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The Chrysalids is a Science Fiction novel written by John Wyndham, first published in 1955.

Set in a post-apocalyptic world, the story tells how the inhabitants of Labrador, and especially in the community of Waknuk, live in a society where literally everything - from vegetables to animals to human beings - is expected to conform to certain specific descriptions of what is constituted as normal (identified as "The Norm" - in the image of God, according to the given definition). Any deviation from the norm is labeled as a Mutant or Blasphemy and is either killed or burned immediately, or, in the case of humans with physical deformities or oddities, banished to a forbidden land-stretch known as the Fringes.

During this time, David Strorm (the narrator) and several of his friends discover that they have a mutation that is not visible to the naked eye - they are able to communicate with each other by means of telepathy, or "thought-shapes" as they refer to it. The story centers on their efforts to conceal this ability in a society that is violently unforgiving of all things different from the norm.

The story was adapted for radio by the BBC in 1982, and for the stage in 1999. It is regarded by many as being among Wyndham's best.

SPOILERS ABOUND. BEWARE.

The Chrysalids provides examples of:

  • Action Girl: Both Rosalind and Sophie qualify (the latter during the second half of the book).
  • Affably Evil: The inspector, arguably. He sympathizes with David's home life (considering that David has a monster for a father) and strongly objects to Joseph's Cold-Blooded Torture of his own son. However, it's indicated that he takes part in the interrogation of the captured telepaths, which in turn causes the three main characters to flee Waknuk for their lives.
    • Gordon The Spider-man could be possibly seen as this, considering that he knows that the mindset of Waknuk is incredibly messed up and knows the situation David's coming from all too well considering the fact that he's David's uncle and was banished from the Strorm family for frivolous reasons; having spidery like arms. He also kills Joseph in revenge of being robbed of his birthright and because Joseph's a monster. Then he lives up to the "Evil" part in Affably Evil by trying to rape Rosalind so he can have babies.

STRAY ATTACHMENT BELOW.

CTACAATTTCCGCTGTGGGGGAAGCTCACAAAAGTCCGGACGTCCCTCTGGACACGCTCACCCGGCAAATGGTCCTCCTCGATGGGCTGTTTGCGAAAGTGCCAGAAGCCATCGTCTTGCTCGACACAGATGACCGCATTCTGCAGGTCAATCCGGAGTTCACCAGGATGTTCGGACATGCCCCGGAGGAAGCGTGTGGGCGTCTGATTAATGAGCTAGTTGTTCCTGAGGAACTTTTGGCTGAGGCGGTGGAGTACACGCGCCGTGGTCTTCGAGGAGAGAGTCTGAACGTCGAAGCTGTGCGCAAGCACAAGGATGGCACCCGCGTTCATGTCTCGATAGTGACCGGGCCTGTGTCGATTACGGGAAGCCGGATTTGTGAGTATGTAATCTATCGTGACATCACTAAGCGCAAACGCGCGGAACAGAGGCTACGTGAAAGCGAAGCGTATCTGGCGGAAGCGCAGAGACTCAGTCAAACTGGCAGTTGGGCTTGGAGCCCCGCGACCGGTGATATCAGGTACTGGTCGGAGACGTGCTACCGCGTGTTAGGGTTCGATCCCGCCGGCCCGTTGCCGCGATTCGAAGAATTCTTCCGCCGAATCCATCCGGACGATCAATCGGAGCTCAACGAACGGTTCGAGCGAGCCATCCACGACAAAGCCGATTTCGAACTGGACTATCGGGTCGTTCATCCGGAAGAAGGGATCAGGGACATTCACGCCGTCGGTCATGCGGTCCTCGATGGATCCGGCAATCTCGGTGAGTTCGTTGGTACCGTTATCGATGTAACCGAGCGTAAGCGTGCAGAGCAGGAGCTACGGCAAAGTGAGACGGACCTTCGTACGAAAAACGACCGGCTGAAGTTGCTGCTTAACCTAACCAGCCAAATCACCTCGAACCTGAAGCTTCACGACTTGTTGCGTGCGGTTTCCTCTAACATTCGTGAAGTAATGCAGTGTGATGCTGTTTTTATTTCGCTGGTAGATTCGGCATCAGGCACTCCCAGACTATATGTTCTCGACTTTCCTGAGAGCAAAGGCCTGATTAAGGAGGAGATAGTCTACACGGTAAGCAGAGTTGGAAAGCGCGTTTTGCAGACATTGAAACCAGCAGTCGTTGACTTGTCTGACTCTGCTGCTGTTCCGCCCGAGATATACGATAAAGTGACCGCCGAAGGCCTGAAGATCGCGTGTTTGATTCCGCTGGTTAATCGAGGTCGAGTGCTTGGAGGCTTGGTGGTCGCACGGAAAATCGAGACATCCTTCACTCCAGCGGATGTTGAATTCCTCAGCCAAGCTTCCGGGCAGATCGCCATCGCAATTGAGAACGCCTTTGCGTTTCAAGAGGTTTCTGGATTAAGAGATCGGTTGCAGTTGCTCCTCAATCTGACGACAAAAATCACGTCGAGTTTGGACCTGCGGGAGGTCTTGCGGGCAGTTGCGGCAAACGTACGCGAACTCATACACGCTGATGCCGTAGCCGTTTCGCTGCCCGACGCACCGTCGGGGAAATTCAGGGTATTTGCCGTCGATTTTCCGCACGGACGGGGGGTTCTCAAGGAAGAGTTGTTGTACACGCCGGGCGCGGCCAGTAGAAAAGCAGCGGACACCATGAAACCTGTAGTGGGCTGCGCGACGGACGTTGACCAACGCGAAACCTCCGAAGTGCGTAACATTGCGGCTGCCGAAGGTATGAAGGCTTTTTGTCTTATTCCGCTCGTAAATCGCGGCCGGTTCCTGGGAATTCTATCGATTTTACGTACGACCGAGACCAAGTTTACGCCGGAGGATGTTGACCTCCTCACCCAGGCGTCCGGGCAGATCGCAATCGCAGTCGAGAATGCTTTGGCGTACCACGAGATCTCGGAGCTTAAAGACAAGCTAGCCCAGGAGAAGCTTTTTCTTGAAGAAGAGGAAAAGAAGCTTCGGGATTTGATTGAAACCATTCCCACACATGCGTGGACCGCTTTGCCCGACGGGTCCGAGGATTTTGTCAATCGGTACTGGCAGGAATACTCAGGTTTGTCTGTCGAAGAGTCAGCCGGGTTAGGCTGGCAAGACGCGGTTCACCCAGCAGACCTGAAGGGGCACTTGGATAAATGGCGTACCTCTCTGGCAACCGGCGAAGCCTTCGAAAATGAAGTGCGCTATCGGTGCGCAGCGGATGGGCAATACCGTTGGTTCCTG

• After the End
  • And Man Grew Proud: Implied to be the reason behind "Tribulation."
  • Anyone Can Die: David, Rosalind, Petra, Rachel and Michael are the only survivors among the titular group by novel's end.
  • Asshole Victim: Alan Erwin. And Joseph Strorm.
  • As the Good Book Says...: Not only the Bible, but also the book "Repentances" and a document known as "The Definition of Man," that give specific conditions for man, beast and crops to be considered normal and not deviant. Joseph Strorm and other like-minded religious zealots are fond of quoting these sources to justify their actions and behavior.
  • Beware the Nice Ones: Sophie. Alan learned it the hard way.
  • Berserk Button: Mutants are one to the populace of Waknuk in general.
    • The inspector could be considered as one to Joseph, since he's so good at pressing Joseph's other Berserk Buttons.
    • David is fiercely protective of Petra and Rosalind and he won't shy away from even fighting his own uncle to keep them safe.
  • Big Screwed-Up Family: The Strorm family can't be considered anything else but this trope.
  • Black Sheep: Aunt Harriet, to the point that following her visit, she's never spoken of again.

  David: (narrating) It was as though she had been erased from everyone's memories save mine.

  • Blessed with Suck
  • Book Ends: The novel begins with David dreaming about a futuristic city and ends with him, Rosalind and Petra actually going there.
  • Boring but Practical: When David and Petra are getting ready to flee, he deliberately decides to arm himself with a bow and arrow as opposed to taking the family's hunting rifle. He makes this choice because (1) guns are heavy to carry, whereas bows and arrows are much lighter; (2) guns are slow to reload; (3) guns are useless once you run out of gunpowder (which is what all guns in the novel use), whereas you can retrieve and re-use arrows as many times as needed.
  • Broken Aesop: The main point of the book besides showing the possible effects of nuclear warfare on the world was to show that racism is bad. It does a good job of sticking to it until the S/Zealand woman speaks about why her people chose not to save the rest of the humans.
  • Broken Bird: Sophie. Being forced to undergo female castration will do that.
  • Calling the Old Man Out: Joseph Strorm gets this on a number of occasions. One such moment is during an argument with the inspector over the use of great-horses which have been approved by the Government, but which Joseph insists are Blaspemies due to their unusually huge size (which the inspector declares has happened as a result of controlled, Government-sanctioned breeding):

 Joseph Strorm: It is your moral duty to issue an order against these so-called horses.

Inspector: It's part of my official duty to protect them from harm by fools and bigots.